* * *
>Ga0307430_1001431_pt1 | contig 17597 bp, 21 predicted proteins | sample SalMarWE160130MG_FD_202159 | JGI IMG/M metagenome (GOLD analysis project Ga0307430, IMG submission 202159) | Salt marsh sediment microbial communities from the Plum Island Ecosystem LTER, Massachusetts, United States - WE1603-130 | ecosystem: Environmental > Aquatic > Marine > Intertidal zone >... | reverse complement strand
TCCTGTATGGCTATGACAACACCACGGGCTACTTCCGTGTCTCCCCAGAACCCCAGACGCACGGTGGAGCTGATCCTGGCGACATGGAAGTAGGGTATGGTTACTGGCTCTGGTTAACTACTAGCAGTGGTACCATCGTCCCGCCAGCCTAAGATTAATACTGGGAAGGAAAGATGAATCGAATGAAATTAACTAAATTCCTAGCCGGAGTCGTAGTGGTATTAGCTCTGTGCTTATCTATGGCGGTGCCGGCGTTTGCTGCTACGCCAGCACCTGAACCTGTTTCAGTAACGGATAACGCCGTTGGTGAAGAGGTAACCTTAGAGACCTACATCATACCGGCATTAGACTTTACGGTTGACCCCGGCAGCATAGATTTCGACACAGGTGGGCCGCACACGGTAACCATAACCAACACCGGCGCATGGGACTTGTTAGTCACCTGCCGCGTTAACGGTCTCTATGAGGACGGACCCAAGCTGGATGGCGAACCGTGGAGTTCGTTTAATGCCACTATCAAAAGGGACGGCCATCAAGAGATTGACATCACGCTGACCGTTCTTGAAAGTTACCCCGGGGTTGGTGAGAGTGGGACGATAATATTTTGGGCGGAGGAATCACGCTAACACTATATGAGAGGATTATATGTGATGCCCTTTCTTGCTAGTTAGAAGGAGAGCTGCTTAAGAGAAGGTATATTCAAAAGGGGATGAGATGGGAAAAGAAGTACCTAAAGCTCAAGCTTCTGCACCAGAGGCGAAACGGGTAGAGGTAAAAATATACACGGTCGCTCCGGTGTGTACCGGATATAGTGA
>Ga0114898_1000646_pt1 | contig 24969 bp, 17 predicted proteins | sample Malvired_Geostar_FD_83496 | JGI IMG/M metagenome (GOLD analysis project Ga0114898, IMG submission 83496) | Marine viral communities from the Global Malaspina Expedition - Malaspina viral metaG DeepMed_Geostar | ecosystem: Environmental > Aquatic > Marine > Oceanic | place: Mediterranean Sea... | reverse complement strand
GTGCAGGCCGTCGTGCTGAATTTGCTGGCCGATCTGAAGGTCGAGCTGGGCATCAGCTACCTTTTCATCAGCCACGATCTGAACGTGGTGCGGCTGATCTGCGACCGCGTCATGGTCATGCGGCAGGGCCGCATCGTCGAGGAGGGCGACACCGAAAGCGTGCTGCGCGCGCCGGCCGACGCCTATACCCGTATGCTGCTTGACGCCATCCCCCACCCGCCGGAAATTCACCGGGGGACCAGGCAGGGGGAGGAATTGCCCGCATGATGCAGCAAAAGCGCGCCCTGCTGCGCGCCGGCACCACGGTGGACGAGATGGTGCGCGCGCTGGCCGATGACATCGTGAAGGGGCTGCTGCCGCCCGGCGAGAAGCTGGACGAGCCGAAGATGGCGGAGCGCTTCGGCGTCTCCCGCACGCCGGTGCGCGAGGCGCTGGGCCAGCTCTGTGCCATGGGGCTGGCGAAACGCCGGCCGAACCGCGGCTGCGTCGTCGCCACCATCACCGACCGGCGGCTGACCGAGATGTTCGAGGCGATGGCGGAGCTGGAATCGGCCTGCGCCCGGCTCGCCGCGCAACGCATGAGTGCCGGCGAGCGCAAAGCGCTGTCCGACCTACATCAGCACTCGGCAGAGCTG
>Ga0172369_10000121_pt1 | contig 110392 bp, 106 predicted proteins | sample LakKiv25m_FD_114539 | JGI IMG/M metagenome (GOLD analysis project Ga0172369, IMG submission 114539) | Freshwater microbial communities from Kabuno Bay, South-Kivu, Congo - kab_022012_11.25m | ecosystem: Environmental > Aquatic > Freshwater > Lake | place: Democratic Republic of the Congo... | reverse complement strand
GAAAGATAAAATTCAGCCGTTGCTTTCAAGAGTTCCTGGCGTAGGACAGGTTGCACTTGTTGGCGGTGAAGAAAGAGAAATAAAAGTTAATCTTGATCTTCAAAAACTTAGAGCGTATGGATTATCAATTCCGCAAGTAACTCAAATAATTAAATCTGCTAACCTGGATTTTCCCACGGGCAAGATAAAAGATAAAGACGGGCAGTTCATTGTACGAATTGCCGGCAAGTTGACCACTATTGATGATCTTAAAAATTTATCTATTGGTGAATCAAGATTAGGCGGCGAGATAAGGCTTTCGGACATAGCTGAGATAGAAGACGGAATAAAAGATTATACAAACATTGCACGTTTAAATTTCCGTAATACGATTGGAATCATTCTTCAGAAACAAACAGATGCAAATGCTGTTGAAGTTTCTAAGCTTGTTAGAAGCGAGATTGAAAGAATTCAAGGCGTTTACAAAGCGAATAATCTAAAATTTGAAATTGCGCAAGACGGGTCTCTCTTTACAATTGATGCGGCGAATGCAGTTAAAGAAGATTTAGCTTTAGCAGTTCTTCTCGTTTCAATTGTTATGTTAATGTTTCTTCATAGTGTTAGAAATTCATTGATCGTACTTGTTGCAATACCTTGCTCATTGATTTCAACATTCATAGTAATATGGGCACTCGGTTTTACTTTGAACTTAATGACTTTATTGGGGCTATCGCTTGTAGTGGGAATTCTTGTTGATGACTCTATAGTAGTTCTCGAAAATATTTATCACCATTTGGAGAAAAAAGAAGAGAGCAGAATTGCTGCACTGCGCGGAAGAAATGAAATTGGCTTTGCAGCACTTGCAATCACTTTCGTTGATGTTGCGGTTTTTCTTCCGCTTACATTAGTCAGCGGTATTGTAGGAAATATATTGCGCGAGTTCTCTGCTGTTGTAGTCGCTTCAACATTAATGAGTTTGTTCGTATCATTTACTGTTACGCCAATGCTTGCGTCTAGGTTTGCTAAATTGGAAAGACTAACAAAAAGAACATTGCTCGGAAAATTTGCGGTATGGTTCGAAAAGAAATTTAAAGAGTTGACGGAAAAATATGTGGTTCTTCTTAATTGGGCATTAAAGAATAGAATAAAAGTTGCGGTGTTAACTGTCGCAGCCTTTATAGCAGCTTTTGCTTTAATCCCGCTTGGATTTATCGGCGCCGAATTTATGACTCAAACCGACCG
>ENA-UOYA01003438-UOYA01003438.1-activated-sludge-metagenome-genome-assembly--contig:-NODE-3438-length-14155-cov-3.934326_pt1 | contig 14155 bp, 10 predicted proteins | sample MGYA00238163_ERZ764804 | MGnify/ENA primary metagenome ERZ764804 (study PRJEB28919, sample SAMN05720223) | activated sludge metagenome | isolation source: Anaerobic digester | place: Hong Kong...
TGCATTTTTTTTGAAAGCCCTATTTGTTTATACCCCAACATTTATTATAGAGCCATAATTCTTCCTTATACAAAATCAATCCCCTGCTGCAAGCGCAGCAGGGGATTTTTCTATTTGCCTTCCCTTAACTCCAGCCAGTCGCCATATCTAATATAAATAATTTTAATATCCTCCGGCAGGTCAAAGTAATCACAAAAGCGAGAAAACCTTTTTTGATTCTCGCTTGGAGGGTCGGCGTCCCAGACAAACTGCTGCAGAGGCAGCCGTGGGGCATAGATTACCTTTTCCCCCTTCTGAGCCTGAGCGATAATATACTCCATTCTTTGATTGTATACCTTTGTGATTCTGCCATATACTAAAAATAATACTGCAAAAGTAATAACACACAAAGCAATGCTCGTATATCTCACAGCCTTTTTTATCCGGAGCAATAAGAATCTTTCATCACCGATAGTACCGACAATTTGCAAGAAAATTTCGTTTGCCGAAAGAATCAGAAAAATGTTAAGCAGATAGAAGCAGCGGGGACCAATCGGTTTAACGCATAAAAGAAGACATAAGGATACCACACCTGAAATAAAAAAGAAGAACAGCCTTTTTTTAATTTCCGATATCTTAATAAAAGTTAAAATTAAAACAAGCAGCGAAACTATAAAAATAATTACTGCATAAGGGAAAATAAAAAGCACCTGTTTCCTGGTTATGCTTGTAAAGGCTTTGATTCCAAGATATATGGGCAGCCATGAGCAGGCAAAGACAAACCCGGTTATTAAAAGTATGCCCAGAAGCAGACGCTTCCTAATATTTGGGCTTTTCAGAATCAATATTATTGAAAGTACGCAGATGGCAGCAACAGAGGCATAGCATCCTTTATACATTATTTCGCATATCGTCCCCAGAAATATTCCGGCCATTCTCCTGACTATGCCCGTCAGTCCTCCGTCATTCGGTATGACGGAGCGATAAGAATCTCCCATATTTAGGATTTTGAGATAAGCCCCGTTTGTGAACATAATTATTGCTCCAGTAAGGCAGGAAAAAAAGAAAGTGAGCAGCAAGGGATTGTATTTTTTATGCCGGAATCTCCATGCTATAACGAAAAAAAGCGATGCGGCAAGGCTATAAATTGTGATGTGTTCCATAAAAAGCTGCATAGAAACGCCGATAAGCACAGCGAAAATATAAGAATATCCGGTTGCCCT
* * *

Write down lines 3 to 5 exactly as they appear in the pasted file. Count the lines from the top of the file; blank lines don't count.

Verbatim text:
>Ga0114898_1000646_pt1 | contig 24969 bp, 17 predicted proteins | sample Malvired_Geostar_FD_83496 | JGI IMG/M metagenome (GOLD analysis project Ga0114898, IMG submission 83496) | Marine viral communities from the Global Malaspina Expedition - Malaspina viral metaG DeepMed_Geostar | ecosystem: Environmental > Aquatic > Marine > Oceanic | place: Mediterranean Sea... | reverse complement strand
GTGCAGGCCGTCGTGCTGAATTTGCTGGCCGATCTGAAGGTCGAGCTGGGCATCAGCTACCTTTTCATCAGCCACGATCTGAACGTGGTGCGGCTGATCTGCGACCGCGTCATGGTCATGCGGCAGGGCCGCATCGTCGAGGAGGGCGACACCGAAAGCGTGCTGCGCGCGCCGGCCGACGCCTATACCCGTATGCTGCTTGACGCCATCCCCCACCCGCCGGAAATTCACCGGGGGACCAGGCAGGGGGAGGAATTGCCCGCATGATGCAGCAAAAGCGCGCCCTGCTGCGCGCCGGCACCACGGTGGACGAGATGGTGCGCGCGCTGGCCGATGACATCGTGAAGGGGCTGCTGCCGCCCGGCGAGAAGCTGGACGAGCCGAAGATGGCGGAGCGCTTCGGCGTCTCCCGCACGCCGGTGCGCGAGGCGCTGGGCCAGCTCTGTGCCATGGGGCTGGCGAAACGCCGGCCGAACCGCGGCTGCGTCGTCGCCACCATCACCGACCGGCGGCTGACCGAGATGTTCGAGGCGATGGCGGAGCTGGAATCGGCCTGCGCCCGGCTCGCCGCGCAACGCATGAGTGCCGGCGAGCGCAAAGCGCTGTCCGACCTACATCAGCACTCGGCAGAGCTG
>Ga0172369_10000121_pt1 | contig 110392 bp, 106 predicted proteins | sample LakKiv25m_FD_114539 | JGI IMG/M metagenome (GOLD analysis project Ga0172369, IMG submission 114539) | Freshwater microbial communities from Kabuno Bay, South-Kivu, Congo - kab_022012_11.25m | ecosystem: Environmental > Aquatic > Freshwater > Lake | place: Democratic Republic of the Congo... | reverse complement strand